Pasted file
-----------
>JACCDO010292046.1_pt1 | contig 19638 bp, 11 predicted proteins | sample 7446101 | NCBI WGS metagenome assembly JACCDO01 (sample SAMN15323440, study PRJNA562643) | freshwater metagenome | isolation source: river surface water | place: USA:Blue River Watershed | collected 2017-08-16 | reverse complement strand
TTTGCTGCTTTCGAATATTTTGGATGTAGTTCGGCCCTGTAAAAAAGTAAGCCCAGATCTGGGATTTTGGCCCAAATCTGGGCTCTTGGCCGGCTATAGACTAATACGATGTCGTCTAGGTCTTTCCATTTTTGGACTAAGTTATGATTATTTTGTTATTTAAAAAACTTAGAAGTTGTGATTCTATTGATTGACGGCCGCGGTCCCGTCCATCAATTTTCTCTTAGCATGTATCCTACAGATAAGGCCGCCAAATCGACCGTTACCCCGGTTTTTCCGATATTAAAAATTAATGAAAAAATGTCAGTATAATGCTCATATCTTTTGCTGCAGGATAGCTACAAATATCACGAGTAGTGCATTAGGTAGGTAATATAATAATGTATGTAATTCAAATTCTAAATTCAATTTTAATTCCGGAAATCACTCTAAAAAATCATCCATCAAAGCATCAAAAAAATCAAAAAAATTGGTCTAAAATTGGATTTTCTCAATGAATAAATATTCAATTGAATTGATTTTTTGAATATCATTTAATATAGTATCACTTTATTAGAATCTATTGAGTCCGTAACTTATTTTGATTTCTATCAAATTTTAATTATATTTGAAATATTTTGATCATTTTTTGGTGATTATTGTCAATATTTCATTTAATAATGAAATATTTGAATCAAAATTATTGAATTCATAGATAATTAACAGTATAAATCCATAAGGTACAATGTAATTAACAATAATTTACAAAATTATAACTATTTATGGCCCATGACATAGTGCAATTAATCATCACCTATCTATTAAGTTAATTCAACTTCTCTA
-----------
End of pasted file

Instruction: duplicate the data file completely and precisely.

>JACCDO010292046.1_pt1 | contig 19638 bp, 11 predicted proteins | sample 7446101 | NCBI WGS metagenome assembly JACCDO01 (sample SAMN15323440, study PRJNA562643) | freshwater metagenome | isolation source: river surface water | place: USA:Blue River Watershed | collected 2017-08-16 | reverse complement strand
TTTGCTGCTTTCGAATATTTTGGATGTAGTTCGGCCCTGTAAAAAAGTAAGCCCAGATCTGGGATTTTGGCCCAAATCTGGGCTCTTGGCCGGCTATAGACTAATACGATGTCGTCTAGGTCTTTCCATTTTTGGACTAAGTTATGATTATTTTGTTATTTAAAAAACTTAGAAGTTGTGATTCTATTGATTGACGGCCGCGGTCCCGTCCATCAATTTTCTCTTAGCATGTATCCTACAGATAAGGCCGCCAAATCGACCGTTACCCCGGTTTTTCCGATATTAAAAATTAATGAAAAAATGTCAGTATAATGCTCATATCTTTTGCTGCAGGATAGCTACAAATATCACGAGTAGTGCATTAGGTAGGTAATATAATAATGTATGTAATTCAAATTCTAAATTCAATTTTAATTCCGGAAATCACTCTAAAAAATCATCCATCAAAGCATCAAAAAAATCAAAAAAATTGGTCTAAAATTGGATTTTCTCAATGAATAAATATTCAATTGAATTGATTTTTTGAATATCATTTAATATAGTATCACTTTATTAGAATCTATTGAGTCCGTAACTTATTTTGATTTCTATCAAATTTTAATTATATTTGAAATATTTTGATCATTTTTTGGTGATTATTGTCAATATTTCATTTAATAATGAAATATTTGAATCAAAATTATTGAATTCATAGATAATTAACAGTATAAATCCATAAGGTACAATGTAATTAACAATAATTTACAAAATTATAACTATTTATGGCCCATGACATAGTGCAATTAATCATCACCTATCTATTAAGTTAATTCAACTTCTCTA